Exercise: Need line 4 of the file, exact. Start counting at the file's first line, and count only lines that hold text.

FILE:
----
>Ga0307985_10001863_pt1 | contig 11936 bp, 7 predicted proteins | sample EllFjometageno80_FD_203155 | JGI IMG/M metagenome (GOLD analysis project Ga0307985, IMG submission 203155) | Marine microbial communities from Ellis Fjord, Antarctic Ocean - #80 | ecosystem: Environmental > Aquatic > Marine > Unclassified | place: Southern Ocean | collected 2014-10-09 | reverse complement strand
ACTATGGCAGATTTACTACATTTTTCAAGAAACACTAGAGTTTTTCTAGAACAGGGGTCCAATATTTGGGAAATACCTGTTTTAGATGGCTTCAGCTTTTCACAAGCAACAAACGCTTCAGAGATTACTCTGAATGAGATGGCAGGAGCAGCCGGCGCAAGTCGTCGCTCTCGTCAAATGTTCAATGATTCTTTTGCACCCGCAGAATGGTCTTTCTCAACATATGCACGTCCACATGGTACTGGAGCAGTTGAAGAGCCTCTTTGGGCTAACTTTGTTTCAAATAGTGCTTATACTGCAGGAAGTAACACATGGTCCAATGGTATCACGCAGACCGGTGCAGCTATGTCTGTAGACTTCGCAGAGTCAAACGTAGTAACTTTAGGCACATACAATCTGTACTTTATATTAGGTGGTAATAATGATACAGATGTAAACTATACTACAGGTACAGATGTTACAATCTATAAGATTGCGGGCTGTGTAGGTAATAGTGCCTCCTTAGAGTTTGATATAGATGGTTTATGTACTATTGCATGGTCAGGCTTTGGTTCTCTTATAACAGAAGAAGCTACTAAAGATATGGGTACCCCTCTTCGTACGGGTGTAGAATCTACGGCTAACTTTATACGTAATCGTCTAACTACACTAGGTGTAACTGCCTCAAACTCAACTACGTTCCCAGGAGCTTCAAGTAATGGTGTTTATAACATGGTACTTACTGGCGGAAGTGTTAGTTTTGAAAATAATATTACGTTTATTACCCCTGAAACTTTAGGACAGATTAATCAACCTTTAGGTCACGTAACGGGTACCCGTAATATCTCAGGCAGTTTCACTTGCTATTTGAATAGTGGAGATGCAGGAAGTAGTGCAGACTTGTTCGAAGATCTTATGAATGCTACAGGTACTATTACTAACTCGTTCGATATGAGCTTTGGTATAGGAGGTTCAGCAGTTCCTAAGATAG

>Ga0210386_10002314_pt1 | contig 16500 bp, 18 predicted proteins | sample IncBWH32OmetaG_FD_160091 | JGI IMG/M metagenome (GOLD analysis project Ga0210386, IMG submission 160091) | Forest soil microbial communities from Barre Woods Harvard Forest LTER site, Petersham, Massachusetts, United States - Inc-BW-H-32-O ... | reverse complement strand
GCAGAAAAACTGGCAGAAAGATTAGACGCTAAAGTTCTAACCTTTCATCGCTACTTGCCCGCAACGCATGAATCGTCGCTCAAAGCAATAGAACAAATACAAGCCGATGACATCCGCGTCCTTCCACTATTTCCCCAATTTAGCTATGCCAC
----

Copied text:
GCAGAAAAACTGGCAGAAAGATTAGACGCTAAAGTTCTAACCTTTCATCGCTACTTGCCCGCAACGCATGAATCGTCGCTCAAAGCAATAGAACAAATACAAGCCGATGACATCCGCGTCCTTCCACTATTTCCCCAATTTAGCTATGCCAC